After more than three weeks of protests, student leaders met for the first time with government officials, drawing thousands to the streets but failing to resolve the political standoff.
Despite police fears that the talks could provoke further street clashes, the city’s protest encampments remained peaceful overnight and were quiet Wednesday morning.
After the talks Tuesday night, Hong Kong’s government offered to submit an official report to Beijing that reflects the protesters’ views, but stuck to its line that it wouldn’t ask China’s leadership to revoke its plan to impose limits on how the city’s leader is elected.
The proposal came amid calls to better relay public views on political reform to central authorities in China, which has repeatedly criticized the demonstrations.
“Hong Kong’s young people have already made lots of sacrifices, including their time, and risking arrest and their futures,” said Lester Shum, deputy secretary-general of the Hong Kong Federation of Students, during a two-hour dialogue that was broadcast live. “We only have a small wish—democracy….How can you ask us to leave the streets and accept the current election method?”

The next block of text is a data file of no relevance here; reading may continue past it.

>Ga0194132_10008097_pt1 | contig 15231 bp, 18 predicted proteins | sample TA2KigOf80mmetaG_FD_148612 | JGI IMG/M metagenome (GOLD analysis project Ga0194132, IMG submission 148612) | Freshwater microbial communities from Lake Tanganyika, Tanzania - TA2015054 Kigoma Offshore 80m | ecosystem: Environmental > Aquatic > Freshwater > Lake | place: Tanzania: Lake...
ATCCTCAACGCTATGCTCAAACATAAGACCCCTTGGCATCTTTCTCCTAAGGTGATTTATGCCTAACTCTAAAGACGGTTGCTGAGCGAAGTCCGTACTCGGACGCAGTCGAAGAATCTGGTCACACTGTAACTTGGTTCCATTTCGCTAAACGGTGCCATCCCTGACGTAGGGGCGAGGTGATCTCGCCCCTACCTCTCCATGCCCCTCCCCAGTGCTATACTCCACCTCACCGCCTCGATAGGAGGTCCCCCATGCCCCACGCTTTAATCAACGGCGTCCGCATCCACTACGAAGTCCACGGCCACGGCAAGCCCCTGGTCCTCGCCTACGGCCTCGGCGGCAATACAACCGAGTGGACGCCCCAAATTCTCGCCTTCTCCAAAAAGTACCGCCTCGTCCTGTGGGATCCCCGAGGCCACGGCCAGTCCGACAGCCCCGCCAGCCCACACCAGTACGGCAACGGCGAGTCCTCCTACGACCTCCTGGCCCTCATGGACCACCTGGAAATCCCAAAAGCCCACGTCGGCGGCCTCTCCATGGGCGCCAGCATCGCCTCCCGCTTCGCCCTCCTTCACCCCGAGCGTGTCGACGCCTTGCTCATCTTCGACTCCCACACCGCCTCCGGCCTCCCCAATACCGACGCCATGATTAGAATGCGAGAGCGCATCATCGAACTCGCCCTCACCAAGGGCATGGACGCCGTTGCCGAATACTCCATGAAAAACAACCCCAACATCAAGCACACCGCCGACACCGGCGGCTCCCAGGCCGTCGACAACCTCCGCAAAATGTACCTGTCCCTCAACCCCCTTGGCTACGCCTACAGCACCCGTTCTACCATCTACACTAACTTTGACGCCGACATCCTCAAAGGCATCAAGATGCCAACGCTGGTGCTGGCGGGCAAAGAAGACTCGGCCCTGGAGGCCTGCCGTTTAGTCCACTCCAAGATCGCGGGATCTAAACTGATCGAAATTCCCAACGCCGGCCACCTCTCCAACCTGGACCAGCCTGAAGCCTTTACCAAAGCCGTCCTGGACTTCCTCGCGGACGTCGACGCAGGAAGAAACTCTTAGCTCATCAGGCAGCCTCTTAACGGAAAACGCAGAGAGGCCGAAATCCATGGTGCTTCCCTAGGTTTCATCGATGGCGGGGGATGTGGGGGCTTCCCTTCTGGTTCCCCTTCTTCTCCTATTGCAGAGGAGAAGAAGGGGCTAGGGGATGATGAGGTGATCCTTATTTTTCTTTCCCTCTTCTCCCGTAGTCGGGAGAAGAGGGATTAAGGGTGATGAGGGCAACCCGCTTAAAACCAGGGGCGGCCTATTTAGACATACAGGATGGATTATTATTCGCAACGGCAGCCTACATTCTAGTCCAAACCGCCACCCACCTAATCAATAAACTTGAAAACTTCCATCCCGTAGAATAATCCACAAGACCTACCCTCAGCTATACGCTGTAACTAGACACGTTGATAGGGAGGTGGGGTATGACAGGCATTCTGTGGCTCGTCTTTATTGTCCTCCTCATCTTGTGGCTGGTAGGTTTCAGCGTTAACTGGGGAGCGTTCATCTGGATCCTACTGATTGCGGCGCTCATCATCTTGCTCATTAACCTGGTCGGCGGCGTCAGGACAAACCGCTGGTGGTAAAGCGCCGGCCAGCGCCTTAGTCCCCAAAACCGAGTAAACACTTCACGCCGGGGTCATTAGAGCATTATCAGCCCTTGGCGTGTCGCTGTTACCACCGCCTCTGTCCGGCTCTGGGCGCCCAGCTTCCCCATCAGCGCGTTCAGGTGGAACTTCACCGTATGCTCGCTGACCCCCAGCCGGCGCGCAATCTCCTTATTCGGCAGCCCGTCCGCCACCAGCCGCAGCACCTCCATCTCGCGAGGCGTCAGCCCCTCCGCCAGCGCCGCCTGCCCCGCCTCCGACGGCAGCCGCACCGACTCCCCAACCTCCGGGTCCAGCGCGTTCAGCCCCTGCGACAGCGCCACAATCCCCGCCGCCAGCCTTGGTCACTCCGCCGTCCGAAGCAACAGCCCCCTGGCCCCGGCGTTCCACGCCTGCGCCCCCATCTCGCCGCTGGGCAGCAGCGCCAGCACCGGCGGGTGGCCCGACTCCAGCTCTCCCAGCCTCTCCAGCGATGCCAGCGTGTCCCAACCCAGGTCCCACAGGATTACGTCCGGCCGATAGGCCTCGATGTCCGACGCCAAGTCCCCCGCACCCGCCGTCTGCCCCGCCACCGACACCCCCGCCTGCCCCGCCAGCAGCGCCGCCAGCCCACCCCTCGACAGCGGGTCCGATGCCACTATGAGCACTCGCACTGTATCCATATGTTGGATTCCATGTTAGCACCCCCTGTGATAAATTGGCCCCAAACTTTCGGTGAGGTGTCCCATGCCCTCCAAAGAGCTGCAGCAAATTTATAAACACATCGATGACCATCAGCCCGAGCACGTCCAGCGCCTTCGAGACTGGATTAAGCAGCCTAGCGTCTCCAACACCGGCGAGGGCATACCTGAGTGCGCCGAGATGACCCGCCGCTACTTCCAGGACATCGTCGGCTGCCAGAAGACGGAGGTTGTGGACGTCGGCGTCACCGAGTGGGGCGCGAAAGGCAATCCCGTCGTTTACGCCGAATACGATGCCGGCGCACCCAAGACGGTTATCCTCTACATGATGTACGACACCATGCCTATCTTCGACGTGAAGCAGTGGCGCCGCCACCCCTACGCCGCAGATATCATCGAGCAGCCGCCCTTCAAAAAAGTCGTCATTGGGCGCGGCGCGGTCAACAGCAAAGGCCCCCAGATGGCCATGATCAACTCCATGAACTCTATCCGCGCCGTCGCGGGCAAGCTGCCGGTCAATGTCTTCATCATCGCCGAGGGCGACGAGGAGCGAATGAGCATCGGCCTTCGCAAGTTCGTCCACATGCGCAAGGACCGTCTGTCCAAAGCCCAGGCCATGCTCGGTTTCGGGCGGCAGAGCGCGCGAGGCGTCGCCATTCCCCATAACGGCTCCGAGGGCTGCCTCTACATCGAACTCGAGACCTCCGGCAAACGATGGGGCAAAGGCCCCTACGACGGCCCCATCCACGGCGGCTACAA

The five university student representatives, dressed in black T-shirts that said “Freedom Now,” sat opposite five senior officials dressed in suits in a conference room at a medical college.
The students held fast to their demand that the chief executive of Hong Kong should be publicly nominated in 2017.
Protesters have blamed the Hong Kong government’s failure to adequately convey society’s views to China for the lack of democratic progress in the city.
The government in July submitted an initial report to China’s legislature after a public consultation, a formality to kick-start the political reform process.
In August, the National People’s Congress ruled that candidates running for the top post in Hong Kong must be approved by a nominating committee largely loyal to Beijing.